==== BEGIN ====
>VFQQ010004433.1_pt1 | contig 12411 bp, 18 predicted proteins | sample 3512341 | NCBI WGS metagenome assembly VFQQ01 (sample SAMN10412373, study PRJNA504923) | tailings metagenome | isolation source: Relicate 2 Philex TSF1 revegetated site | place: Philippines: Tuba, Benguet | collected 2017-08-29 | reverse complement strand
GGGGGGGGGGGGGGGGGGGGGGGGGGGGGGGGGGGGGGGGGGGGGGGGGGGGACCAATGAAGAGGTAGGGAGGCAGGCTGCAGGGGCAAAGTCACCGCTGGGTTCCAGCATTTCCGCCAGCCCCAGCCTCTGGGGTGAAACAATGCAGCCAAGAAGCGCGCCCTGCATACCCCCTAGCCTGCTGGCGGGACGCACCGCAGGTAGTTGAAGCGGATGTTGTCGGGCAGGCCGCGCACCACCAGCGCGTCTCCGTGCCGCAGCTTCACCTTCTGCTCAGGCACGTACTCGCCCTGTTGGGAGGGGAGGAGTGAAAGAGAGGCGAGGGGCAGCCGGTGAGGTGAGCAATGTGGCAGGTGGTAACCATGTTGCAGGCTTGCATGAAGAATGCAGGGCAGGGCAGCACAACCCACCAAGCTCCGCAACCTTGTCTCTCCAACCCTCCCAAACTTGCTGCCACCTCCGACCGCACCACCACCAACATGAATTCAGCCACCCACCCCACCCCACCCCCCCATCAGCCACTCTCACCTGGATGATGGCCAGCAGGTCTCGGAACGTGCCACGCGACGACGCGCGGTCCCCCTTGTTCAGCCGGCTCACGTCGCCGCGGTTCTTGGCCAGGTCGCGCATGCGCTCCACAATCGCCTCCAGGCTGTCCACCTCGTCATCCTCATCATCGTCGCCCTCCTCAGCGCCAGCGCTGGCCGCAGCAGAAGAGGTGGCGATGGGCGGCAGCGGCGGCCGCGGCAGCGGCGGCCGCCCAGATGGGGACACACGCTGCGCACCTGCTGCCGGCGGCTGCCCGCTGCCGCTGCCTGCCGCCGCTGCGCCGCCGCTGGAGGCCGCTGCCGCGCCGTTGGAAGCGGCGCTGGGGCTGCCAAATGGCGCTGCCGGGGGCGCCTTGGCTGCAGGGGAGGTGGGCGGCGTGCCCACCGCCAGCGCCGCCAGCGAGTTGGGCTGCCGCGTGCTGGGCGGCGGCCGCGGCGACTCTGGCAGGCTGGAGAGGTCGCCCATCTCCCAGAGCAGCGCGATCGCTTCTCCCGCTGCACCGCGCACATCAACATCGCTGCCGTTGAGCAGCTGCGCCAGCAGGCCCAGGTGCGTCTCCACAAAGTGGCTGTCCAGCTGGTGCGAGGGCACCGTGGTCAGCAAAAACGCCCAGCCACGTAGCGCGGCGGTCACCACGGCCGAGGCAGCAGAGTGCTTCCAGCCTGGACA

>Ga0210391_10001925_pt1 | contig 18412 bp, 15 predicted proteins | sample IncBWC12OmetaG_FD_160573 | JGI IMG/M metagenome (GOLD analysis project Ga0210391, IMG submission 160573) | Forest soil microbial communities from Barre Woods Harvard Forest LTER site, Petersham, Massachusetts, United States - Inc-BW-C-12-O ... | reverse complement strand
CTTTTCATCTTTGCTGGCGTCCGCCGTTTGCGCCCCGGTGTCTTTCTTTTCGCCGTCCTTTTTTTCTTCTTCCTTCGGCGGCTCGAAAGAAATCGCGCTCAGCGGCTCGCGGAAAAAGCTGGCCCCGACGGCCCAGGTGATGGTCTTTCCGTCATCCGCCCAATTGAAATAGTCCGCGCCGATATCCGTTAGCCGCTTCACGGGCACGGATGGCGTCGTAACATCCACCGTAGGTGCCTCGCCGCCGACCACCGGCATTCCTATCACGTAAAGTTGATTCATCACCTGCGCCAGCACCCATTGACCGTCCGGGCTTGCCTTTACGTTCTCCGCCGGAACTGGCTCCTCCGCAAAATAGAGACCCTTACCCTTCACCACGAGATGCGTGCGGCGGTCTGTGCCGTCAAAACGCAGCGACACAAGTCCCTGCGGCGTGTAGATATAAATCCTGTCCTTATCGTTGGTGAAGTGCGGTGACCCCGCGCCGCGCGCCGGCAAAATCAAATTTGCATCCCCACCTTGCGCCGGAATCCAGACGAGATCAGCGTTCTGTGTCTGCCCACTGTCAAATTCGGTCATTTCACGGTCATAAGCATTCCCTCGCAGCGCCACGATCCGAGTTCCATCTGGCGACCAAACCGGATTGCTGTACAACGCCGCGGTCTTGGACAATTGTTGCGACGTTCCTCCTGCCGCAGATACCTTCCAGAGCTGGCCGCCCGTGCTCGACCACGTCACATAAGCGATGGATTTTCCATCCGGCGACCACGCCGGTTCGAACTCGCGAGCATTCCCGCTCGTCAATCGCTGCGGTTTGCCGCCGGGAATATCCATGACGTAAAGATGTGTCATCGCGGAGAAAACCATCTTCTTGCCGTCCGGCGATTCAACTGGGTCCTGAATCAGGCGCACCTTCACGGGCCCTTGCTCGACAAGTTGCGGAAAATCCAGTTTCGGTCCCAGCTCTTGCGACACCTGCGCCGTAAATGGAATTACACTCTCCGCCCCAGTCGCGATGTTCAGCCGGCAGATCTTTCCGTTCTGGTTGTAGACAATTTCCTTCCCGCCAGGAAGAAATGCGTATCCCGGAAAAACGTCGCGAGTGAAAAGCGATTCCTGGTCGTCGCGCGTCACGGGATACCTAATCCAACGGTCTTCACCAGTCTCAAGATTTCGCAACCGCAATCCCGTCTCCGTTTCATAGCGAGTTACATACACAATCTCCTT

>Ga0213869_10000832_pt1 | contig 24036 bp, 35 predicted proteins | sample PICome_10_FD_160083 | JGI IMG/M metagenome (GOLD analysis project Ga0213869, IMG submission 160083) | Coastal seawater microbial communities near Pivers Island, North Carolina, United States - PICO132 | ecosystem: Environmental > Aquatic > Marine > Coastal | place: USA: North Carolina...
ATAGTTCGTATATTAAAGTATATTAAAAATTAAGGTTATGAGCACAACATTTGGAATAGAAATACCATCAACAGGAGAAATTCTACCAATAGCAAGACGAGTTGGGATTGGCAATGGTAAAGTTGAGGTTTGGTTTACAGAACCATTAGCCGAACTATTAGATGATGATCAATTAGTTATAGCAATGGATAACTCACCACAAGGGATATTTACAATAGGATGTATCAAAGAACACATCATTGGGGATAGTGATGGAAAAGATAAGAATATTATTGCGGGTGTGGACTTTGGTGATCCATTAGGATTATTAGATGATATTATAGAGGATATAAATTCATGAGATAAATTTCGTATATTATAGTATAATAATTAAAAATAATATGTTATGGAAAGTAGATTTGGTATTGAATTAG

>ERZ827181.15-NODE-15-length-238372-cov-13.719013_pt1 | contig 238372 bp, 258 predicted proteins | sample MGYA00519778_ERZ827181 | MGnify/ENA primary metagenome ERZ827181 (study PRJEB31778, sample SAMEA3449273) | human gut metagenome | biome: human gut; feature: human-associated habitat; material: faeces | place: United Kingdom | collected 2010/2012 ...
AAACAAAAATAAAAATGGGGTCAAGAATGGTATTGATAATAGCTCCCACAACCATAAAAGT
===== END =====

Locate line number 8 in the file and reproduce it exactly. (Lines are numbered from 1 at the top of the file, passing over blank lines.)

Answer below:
AAACAAAAATAAAAATGGGGTCAAGAATGGTATTGATAATAGCTCCCACAACCATAAAAGT